David Baltimore continues his postdoctoral fellowship at the Albert Einstein College of Medicine, where he becomes acquainted with virus-specific enzymes.

David Baltimore identify the protein pair that rearranges immunoglobin genes, the so-called RAG proteins.

David Baltimore becomes a postdoctoral fellow at the Massachusetts Institute of Technology, where he continues work on animal virology.

David Baltimore starts studying biology at the Swarthmore College, Pennsylvania in 1956. Shortly after he switches to chemistry. In his last two summers Baltimore works at the Cold Spring Harbor Laboratories and becomes interested in molecular biology. He earns his Bachelor degree with high honors in 1960.

David Baltimore returns to MIT as Professor of Molecular Biology and Immunology.

David Baltimore leaves MIT to work on animal viruses. After a summer at the Albert Einstein Medical College and a course at Cold Spring Harbor, Baltimore enters the Rockefeller Institute, New York City. He receives his PhD in 1964.

After David Baltimore is forced to resign in 1991 he remains at Rockefeller Institute as Professor until 1994.

David Baltimore is President of the Rockefeller Institute.

David Baltimore and the scientist Alice S. Huang get married in 1968. They have one daughter, Teak.

David Baltimore starts working at the Massachusetts Institute of Technology in 1960.

David Baltimore becomes a Research Associate at the Salk Institute for Biological Studies in La Jolla, California.

David Baltimore and Vincent Racaniello generate a plasmid, encoding the genome of poliovirus, an animal RNA virus. The DNA is integrate into mammalian cells and the infectious polioviruses are increased.

David Baltimore and his family move from Queens to the suburban Great Neck, New York. There Baltimore visits the North High School and graduates in 1956. During his High School time he spends a summer at the Jackson Memorial Laboratory in Bar Harbor, Maine, where he conducts biological research.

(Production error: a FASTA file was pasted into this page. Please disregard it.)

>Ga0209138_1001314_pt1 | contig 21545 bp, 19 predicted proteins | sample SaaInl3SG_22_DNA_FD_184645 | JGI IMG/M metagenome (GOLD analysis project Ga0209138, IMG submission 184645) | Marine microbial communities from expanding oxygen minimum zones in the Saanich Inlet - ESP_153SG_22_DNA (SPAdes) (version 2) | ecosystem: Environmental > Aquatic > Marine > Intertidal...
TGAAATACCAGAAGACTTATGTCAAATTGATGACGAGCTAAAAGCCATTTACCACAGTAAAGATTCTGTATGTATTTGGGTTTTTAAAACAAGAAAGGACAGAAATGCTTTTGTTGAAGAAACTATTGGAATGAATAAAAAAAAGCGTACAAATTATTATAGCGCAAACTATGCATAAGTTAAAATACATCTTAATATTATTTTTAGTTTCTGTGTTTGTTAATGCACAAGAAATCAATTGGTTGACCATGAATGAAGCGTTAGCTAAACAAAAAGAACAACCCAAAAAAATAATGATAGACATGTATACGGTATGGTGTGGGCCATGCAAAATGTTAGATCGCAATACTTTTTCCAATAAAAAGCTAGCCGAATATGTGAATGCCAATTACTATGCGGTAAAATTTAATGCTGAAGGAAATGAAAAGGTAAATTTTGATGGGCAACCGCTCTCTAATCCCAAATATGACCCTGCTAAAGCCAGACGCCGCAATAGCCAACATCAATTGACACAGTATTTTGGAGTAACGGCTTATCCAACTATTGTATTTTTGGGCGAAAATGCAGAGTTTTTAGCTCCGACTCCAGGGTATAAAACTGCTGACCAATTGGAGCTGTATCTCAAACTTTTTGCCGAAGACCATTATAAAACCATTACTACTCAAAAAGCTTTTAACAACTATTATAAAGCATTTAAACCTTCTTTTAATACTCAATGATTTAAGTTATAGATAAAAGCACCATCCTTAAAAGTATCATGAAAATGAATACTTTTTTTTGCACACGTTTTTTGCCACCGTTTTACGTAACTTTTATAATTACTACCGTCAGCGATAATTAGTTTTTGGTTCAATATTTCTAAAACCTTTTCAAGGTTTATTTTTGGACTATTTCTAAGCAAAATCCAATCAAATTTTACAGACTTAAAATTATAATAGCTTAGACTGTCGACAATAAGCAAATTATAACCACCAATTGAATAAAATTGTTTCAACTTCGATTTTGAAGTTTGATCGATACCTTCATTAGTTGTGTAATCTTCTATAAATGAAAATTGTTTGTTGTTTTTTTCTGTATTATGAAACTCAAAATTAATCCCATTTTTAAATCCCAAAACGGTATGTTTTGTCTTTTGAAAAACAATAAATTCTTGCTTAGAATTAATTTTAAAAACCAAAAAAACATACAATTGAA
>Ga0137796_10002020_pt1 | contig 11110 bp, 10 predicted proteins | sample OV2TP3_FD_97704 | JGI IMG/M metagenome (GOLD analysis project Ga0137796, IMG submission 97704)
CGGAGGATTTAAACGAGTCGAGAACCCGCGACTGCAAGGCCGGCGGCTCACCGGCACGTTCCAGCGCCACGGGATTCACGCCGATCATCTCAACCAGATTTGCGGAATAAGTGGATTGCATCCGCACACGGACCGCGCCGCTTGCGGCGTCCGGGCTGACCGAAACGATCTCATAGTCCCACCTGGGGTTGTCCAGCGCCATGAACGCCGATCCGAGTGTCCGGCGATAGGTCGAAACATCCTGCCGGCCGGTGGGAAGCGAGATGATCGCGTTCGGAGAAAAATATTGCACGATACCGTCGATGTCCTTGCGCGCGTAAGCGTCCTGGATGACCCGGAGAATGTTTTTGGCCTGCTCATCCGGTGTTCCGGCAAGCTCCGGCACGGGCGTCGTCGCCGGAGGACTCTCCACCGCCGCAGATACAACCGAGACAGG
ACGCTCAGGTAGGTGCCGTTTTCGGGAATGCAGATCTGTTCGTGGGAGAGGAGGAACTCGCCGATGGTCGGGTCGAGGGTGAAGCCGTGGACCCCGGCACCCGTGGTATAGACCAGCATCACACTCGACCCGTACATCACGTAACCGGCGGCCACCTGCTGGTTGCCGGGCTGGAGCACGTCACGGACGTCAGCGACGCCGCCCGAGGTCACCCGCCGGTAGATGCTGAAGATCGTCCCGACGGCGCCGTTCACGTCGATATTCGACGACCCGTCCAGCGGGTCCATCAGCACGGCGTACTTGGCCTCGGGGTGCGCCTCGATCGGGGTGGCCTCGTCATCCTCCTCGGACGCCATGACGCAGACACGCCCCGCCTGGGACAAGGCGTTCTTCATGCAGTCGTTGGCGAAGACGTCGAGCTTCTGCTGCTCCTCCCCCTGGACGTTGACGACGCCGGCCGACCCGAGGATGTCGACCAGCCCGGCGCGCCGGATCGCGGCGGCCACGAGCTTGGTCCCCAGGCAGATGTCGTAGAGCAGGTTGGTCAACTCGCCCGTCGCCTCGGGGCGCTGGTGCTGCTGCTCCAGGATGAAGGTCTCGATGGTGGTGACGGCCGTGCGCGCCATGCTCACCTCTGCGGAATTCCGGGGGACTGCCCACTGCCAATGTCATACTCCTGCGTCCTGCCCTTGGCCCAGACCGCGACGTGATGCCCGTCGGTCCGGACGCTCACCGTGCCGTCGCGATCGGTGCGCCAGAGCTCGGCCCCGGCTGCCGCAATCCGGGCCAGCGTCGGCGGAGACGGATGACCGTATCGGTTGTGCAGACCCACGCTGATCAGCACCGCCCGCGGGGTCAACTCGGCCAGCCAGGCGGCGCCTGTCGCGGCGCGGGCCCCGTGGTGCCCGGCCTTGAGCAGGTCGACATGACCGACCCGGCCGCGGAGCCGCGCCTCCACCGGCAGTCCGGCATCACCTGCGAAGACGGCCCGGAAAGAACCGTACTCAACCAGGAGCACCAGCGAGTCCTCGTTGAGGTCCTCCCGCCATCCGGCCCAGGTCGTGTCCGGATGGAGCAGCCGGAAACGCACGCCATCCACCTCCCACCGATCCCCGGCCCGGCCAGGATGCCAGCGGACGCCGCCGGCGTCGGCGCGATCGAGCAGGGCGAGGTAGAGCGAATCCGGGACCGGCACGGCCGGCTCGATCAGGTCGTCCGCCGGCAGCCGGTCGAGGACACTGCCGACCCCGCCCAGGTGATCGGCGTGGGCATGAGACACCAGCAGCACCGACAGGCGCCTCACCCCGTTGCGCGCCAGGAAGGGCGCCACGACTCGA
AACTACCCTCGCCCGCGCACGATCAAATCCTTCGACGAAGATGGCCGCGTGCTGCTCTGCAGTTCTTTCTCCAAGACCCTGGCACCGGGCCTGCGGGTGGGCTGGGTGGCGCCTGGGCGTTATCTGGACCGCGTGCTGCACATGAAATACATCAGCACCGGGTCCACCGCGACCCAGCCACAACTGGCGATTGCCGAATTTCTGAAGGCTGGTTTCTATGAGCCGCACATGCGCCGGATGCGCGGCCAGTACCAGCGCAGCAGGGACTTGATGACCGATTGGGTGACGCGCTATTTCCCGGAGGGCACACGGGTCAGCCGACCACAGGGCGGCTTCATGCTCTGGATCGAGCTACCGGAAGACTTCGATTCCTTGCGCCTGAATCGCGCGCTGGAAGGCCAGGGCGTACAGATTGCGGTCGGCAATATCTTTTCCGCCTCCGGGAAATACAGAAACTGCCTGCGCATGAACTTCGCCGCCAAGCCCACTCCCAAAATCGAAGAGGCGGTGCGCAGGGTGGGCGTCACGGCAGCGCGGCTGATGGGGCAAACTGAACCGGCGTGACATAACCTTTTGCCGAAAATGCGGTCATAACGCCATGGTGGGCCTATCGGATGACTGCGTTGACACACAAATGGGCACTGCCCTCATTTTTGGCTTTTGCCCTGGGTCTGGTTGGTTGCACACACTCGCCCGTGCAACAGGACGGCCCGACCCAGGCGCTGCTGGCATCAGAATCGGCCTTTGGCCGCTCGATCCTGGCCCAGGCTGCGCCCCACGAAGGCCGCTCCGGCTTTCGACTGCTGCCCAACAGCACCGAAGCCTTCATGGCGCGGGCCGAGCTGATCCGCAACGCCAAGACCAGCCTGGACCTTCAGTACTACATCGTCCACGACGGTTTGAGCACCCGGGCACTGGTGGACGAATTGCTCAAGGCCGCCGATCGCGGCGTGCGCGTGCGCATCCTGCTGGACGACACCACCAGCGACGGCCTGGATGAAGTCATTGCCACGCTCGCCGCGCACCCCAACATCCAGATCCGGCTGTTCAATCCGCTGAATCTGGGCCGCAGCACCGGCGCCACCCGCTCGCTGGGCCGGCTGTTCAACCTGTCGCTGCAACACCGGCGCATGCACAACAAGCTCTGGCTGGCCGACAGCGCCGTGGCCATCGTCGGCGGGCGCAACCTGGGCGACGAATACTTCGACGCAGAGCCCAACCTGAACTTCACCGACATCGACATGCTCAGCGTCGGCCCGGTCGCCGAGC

David Baltimore is born to his Jewish father Richard and his atheistic mother Gertrude (née Lipschitz) Gertrude, in New York City.

David Baltimore returns to MIT as an Associate Professor of Microbiology in 1968. In 1972 he gets the professorship of Biology, which he holds until 1990. During this time he joins the MIT Center for Cancer Research. In 1982 he is appointed as the first director of MIT´s Whitehead Institute.

David Baltimore is appointed president of the California Institute of Technology (Caltech) and becomes Millikan Professor of Biology in 1997. Baltimore now is Professor Emeritus and an active member of Caltech. In 2012 he and a team of other scientists develop a new vaccination against HIV.

David Baltimore discovers the reverse transcriptase (RT), which is important for the reproduction of retroviruses such as HIV.

At the age of 37 David Baltimore shares the 1975 Nobel Prize for Physiology or Medicine with Renato Dulbecco and Howard Temin for their discoveries concerning the interaction between tumor viruses and the genetic material of the cell.